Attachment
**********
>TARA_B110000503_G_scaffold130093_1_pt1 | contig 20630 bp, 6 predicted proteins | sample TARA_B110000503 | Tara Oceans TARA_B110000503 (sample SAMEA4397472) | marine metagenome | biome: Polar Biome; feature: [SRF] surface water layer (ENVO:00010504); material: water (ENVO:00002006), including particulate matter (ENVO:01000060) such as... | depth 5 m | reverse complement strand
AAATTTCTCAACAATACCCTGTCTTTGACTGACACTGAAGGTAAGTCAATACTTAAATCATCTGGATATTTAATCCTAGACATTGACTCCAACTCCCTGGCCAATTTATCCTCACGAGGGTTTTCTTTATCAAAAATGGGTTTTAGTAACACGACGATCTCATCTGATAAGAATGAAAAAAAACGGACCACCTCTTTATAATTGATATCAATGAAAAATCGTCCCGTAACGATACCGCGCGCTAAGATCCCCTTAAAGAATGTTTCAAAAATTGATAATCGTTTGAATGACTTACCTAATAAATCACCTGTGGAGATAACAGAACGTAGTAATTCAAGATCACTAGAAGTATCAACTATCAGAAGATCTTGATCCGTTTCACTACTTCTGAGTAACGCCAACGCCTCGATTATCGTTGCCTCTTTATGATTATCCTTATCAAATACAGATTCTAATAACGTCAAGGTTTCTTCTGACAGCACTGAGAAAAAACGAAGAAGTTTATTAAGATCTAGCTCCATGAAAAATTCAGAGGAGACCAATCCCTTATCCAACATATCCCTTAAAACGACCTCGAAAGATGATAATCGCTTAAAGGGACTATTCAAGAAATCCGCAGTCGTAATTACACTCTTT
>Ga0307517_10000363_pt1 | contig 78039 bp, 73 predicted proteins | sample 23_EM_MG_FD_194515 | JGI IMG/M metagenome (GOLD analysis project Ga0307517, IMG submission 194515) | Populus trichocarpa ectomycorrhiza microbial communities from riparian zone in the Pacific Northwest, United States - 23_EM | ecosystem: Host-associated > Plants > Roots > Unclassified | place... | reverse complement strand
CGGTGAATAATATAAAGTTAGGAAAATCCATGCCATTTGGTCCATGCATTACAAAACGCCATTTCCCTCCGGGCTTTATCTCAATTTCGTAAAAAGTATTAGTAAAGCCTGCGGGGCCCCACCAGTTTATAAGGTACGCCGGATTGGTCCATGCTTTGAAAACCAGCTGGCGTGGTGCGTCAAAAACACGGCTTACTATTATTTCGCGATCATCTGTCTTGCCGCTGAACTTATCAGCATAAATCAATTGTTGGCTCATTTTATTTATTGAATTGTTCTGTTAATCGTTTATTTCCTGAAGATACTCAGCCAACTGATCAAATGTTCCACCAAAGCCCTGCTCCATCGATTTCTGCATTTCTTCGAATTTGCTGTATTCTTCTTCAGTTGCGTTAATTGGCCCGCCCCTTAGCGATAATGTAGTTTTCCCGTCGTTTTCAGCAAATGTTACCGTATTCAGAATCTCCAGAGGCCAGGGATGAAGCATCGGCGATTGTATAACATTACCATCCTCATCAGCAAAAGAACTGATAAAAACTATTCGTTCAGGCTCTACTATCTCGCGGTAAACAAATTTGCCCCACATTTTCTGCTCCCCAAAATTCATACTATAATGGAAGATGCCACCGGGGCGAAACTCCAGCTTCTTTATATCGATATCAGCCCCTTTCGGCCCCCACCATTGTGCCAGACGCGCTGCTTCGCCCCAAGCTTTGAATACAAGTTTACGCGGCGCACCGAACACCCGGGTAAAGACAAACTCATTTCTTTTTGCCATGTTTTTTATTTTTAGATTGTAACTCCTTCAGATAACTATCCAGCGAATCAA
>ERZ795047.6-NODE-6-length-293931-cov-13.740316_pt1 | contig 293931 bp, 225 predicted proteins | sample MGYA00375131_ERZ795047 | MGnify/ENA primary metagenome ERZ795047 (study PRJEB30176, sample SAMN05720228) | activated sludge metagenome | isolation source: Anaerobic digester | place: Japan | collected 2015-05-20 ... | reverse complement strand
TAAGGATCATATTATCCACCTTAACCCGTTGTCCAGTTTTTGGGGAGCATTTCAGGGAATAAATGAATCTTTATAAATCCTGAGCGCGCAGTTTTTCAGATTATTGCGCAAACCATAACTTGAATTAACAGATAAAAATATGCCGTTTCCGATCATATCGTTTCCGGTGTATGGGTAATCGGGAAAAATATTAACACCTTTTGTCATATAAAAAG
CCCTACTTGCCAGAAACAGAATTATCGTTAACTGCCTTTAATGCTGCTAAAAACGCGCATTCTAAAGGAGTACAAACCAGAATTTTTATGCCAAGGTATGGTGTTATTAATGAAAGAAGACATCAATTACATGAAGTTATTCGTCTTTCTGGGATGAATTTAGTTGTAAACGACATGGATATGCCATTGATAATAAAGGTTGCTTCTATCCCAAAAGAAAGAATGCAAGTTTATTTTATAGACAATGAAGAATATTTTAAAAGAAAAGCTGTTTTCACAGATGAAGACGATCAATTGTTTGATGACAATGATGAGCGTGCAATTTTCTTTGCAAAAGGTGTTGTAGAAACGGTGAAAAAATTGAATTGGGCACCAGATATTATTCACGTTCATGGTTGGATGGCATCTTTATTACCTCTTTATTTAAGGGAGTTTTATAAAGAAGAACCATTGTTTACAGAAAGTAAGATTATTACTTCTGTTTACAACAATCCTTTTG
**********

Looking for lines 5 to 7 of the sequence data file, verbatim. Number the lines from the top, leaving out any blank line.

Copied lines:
>ERZ795047.6-NODE-6-length-293931-cov-13.740316_pt1 | contig 293931 bp, 225 predicted proteins | sample MGYA00375131_ERZ795047 | MGnify/ENA primary metagenome ERZ795047 (study PRJEB30176, sample SAMN05720228) | activated sludge metagenome | isolation source: Anaerobic digester | place: Japan | collected 2015-05-20 ... | reverse complement strand
TAAGGATCATATTATCCACCTTAACCCGTTGTCCAGTTTTTGGGGAGCATTTCAGGGAATAAATGAATCTTTATAAATCCTGAGCGCGCAGTTTTTCAGATTATTGCGCAAACCATAACTTGAATTAACAGATAAAAATATGCCGTTTCCGATCATATCGTTTCCGGTGTATGGGTAATCGGGAAAAATATTAACACCTTTTGTCATATAAAAAG
CCCTACTTGCCAGAAACAGAATTATCGTTAACTGCCTTTAATGCTGCTAAAAACGCGCATTCTAAAGGAGTACAAACCAGAATTTTTATGCCAAGGTATGGTGTTATTAATGAAAGAAGACATCAATTACATGAAGTTATTCGTCTTTCTGGGATGAATTTAGTTGTAAACGACATGGATATGCCATTGATAATAAAGGTTGCTTCTATCCCAAAAGAAAGAATGCAAGTTTATTTTATAGACAATGAAGAATATTTTAAAAGAAAAGCTGTTTTCACAGATGAAGACGATCAATTGTTTGATGACAATGATGAGCGTGCAATTTTCTTTGCAAAAGGTGTTGTAGAAACGGTGAAAAAATTGAATTGGGCACCAGATATTATTCACGTTCATGGTTGGATGGCATCTTTATTACCTCTTTATTTAAGGGAGTTTTATAAAGAAGAACCATTGTTTACAGAAAGTAAGATTATTACTTCTGTTTACAACAATCCTTTTG